POLITICS
01/25/2016 10:00 am ET Updated Jan 25, 2016

Staff Of The Center For American Progress Unionizes

Management at the prominent liberal think tank voluntarily recognized the union and will start bargaining.
Scott J. Ferrell via Getty Images

WASHINGTON -- The staff of the Center for American Progress has officially joined the labor movement.

Workers at the influential liberal think tank unionized with the International Federation of Professional and Technical Engineers, the union told The Huffington Post. Leadership at CAP voluntarily recognized the staffers' request, enabling them to avoid a secret-ballot election. Management will now bargain with the union.

"It reflects our progressive values," Alyssa Peterson, a CAP staffer who works on poverty issues, said of the decision to unionize. "We saw it as a natural extension of our institutional support for collective bargaining."

The move comes just four months after the staff of ThinkProgress, CAP's popular news site, announced that they were unionizing. That campaign was part of a wave of six successful union drives at digital media outlets over the past year, including The Huffington Post. 

CAP staffers had talked for years about organizing into a union, though discussions began in earnest in May, according to Peterson.

Prominent in Democratic politics, the think tank is an open supporter of the labor movement, producing research that makes the case for more union membership in the U.S. It's released papers and reports arguing that the decline of unions -- they now represent just 6.6 percent of workers in the private sector, compared to a third of all workers in the 1950's -- had helped hollow out the middle class. The center is partly funded by union money.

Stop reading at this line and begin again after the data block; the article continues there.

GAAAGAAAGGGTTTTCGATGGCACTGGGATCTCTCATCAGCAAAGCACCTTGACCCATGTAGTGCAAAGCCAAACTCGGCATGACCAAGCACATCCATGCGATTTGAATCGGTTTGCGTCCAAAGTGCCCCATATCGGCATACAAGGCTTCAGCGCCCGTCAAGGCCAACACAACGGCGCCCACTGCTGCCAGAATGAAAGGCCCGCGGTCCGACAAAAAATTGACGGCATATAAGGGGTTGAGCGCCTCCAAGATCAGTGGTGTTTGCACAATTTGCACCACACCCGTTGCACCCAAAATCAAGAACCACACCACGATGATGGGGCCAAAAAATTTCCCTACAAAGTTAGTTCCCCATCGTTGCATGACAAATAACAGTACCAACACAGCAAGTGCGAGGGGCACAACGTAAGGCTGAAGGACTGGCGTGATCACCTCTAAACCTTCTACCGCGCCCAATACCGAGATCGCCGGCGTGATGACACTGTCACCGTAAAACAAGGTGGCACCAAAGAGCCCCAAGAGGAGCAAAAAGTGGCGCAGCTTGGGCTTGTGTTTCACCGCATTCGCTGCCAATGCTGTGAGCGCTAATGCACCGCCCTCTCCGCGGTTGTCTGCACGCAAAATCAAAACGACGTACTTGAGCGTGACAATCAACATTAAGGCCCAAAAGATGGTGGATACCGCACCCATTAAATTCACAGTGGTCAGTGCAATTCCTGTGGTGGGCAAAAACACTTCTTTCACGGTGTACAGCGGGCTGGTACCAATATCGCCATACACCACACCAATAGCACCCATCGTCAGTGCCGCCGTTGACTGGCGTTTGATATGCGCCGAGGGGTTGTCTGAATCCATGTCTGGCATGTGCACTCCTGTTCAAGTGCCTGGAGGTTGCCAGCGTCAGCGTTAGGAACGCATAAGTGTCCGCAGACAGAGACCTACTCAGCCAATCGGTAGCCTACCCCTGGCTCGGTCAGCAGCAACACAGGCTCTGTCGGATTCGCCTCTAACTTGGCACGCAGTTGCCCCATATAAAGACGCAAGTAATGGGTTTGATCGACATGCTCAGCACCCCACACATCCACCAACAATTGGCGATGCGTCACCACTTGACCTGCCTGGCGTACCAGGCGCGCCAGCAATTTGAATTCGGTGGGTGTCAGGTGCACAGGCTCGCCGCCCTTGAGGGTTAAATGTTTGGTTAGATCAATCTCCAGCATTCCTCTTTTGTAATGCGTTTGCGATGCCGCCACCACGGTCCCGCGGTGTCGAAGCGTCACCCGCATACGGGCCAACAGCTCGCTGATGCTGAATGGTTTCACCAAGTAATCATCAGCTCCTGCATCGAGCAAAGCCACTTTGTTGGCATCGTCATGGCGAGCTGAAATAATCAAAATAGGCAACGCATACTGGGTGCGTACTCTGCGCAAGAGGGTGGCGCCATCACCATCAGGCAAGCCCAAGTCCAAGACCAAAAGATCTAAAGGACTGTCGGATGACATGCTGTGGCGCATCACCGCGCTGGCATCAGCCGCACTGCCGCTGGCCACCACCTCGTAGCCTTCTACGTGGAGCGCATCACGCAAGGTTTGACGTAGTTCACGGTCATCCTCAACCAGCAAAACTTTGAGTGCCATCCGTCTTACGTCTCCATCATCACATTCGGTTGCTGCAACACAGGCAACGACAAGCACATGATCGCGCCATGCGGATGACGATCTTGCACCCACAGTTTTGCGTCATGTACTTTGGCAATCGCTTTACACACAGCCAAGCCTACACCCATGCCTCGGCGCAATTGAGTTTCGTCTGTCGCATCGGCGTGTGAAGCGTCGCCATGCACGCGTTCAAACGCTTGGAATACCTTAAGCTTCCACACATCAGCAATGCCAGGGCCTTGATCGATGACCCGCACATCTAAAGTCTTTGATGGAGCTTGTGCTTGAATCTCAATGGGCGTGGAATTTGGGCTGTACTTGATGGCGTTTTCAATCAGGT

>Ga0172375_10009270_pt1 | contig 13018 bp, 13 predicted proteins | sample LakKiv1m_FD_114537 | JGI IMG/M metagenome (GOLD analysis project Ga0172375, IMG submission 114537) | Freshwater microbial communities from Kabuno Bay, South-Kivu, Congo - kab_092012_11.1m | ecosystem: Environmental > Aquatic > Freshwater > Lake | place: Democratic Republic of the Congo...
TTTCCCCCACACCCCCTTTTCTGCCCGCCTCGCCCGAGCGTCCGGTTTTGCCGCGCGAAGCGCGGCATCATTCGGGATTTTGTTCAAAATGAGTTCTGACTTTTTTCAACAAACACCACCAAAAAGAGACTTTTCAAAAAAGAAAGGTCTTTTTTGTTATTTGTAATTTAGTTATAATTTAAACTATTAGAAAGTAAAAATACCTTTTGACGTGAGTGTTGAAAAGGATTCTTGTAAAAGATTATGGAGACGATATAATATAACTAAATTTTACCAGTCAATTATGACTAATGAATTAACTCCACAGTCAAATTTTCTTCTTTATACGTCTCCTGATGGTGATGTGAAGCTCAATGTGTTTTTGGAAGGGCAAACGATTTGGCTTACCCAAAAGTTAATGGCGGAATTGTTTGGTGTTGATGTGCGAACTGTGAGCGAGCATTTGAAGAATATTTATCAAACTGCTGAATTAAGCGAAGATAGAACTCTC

Neera Tanden, CAP's president, said management was aware of the staff's union efforts for some time and chose to remain neutral. (Given CAP's progressive positions, it may have been a small scandal had they not.)

"We're pro-union, so we didn't want to take a position against it," said Tanden, who served in both the Obama and Clinton administrations. "I consider CAP a place that's effective because of the people who work there. Anything that helps us better understand [employees'] concerns can improve what we're doing."

Peterson said the decision to unionize was "largely unanimous" among staff.

IFPTE represents 80,000 professional and tech workers in the U.S. and Canada. The CAP union will add roughly 95 members to IFPTE's Local 70 in D.C., including most employees below the level of associate director at the think tank, the union said. The union local already represents workers at a handful of other D.C. nonprofits, including the Economic Policy Institute, the Center for Economic and Policy Research and the Worker Rights Consortium.

CONVERSATIONS